Ever since the industrial revolution, the world economy has grown by producing more, better, and cheaper goods and services. Because we produce more efficiently, we spend fewer resources on need-to-haves and are able to buy more nice-to-haves. The current recession, or depression, interrupted the increase in material prosperity for many, but the long-term trend of increasing efficiency continued and, perhaps, accelerated.
The major driver of efficiency in the industrial and service economy was information technology. In the last fifty years, we streamlined production, warehouses, transportation, logistics, retailing, marketing, accounting, and management. Travel agents were replaced by web sites. Telephone operators all but disappeared. Even financial management, tax preparation, and legal advice were partially automated. Lately, this efficiency evolution has shifted into hyperdrive with a new phenomenon: information technology replacing physical goods. Instead of producing goods more efficiently, we are not producing them at all and replacing them with lines of code.
It started with music, where bit streams replaced CDs. Photography, video, and books followed. Smartphone apps have replaced or may replace alarm clocks, watches, timers, cameras, voice recorders, road maps, agendas, planners, handheld game devices, etc. Before long, apps will replace keys to our houses and cars. They will replace ID cards, driver licenses, credit cards, and membership cards. As our smart phones replace everything in our wallet and the wallet itself, they will also replace ATMs. Tablet computers are replacing the briefcase and its contents. Soon, Google Glass may improve upon phone and tablet functionality and replace both. If not Google Glass, another product will. Desk phones and the analog phone network are on their unavoidable decline into oblivion.
The paperless office has been imminent since the seventies, always just out of reach. But technology and people's attitudes have now converged to a point where the paperless office is practical and feasible, even desirable. We may never eliminate print entirely, but the number of printers will eventually start declining. As printers go, so will copiers. Electronic receipts will, eventually, kill the small thermal printers deployed in stores and restaurants everywhere. Inexplicably, faxes still exist, but their days are numbered.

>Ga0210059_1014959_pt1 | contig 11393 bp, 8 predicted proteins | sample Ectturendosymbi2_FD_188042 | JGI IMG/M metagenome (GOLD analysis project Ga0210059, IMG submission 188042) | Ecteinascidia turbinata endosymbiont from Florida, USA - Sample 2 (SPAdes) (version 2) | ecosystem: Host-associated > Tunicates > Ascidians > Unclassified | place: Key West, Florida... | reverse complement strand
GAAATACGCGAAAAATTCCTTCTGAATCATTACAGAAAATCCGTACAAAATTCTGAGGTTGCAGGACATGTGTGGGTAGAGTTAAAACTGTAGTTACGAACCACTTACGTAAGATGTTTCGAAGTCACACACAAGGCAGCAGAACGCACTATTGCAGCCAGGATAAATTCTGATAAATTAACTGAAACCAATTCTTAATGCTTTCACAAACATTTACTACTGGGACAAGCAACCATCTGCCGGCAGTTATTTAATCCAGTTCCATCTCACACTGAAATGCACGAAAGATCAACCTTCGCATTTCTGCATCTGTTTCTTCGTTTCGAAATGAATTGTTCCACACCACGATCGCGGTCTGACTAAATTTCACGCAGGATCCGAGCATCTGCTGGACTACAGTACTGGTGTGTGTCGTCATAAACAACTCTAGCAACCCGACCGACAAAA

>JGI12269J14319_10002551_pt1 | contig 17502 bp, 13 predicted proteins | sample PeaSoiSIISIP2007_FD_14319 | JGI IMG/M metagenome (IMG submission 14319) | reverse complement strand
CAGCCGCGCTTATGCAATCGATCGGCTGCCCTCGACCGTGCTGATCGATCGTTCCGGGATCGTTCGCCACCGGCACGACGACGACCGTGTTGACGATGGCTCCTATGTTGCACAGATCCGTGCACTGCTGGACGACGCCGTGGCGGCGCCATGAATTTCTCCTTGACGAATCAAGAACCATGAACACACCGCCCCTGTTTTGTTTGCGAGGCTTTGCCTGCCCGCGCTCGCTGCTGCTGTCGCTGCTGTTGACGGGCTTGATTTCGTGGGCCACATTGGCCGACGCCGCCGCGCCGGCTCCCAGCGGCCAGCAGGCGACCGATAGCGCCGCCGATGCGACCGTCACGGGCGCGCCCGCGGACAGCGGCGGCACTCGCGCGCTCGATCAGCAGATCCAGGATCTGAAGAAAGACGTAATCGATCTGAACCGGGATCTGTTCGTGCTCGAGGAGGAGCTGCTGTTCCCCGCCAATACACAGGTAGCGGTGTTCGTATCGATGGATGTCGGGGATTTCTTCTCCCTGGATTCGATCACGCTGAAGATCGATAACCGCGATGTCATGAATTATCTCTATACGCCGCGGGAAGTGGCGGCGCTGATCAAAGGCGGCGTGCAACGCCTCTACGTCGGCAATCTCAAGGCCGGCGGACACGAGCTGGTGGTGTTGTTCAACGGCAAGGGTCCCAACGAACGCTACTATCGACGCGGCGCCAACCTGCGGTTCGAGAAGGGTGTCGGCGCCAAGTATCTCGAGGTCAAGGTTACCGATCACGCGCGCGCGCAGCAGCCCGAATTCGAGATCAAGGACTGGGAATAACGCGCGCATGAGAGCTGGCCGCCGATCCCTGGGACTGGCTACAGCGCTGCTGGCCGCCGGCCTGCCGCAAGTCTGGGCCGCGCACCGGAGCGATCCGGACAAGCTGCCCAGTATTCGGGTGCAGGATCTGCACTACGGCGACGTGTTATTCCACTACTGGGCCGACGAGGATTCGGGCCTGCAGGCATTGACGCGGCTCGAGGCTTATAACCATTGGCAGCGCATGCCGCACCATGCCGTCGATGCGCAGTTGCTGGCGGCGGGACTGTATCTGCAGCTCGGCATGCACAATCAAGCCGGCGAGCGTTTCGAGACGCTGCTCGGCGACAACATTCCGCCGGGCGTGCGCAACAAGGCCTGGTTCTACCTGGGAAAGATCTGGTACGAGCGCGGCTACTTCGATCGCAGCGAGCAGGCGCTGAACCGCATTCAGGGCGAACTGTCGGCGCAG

New generations of managers will be more comfortable with the distributed office and telecommuting. Video conferencing is steadily growing. Distance teaching is poised to explode with Massive Open Online Courses. All of these trends will reduce our need for transportation, particularly mass transportation used for daily commuting, and for offices and classrooms.
Self-driving cars are about to hit the market in a few years. Initially, self-driving will be a nice-to-have add-on option to a traditional car. The far more interesting prospect is the development of a new form of mass transit. Order a car from your smartphone, and it shows up wherever and whenever you need it. Suddenly, car sharing is easy. It may even be more convenient than a personal car: never look for (and pay for) a parking space again.
When this technology kicks in, it will reduce our need for personal cars. Imagine the multiplier effect of two- and three-car households reducing their number of cars by one: fewer car dealerships, car mechanics, gas stations, parking garages, etc. With fewer accidents, we need fewer body shops. Self-driving cars do not need traffic signs, perhaps not even traffic lights.
Brick-and-mortar stores already find it difficult to compete with online retailers. How will they fare when door-to-door mail and package delivery is fully automated without a driver? (The thought of self-driving trucks barreling down the highway scares me, but they may turn out to be the safer alternative.) With fewer stores and malls, how will the construction industry and building-maintenance services sector fare?
Cloud computing makes it easy and convenient to share computers. Xbox consoles will not be replaced by another must-have box, but by multiplayer games that run in the cloud. When companies move their enterprise systems to the cloud, they immediately reduce the number of servers through sharing. Over time, cloud computing will drastically reduce the number of company-owned desktop, notebook, and tablet computers. Instead, employees will use their personal access devices to access corporate information stored and protected in the cloud.
Perhaps, a new class of physical products that will change the manufacturing equation is about to be discovered. Perhaps, we will hang on to obsolete technology like faxes longer than expected. But right now, the overall trend seems inescapable: we are getting rid of a lot of products, and we are dis-intermediating a lot of services.
For the skeptical, it is easy to dismiss these examples are mere speculative anecdotes that will not amount to anything substantial. Yet, these new technologies are not pie-in-the-sky. They already exist now and will be operational soon. Moreover, the affected industries represent large segments of the economy and have a significant multiplier effect on the rest of the economy.
From an environmental point of view, this is all good news. Economically, we may become poorer in a material sense, yet improve our standard of living. Disruption like this always produces collateral damage. To reduce the severity of the transition problems, our best course of action may be to help others. Developing nations desperately need to grow their material wealth. They need more goods and services. Investing in these nations now and expanding their prosperity could be our best strategy to survive the transition.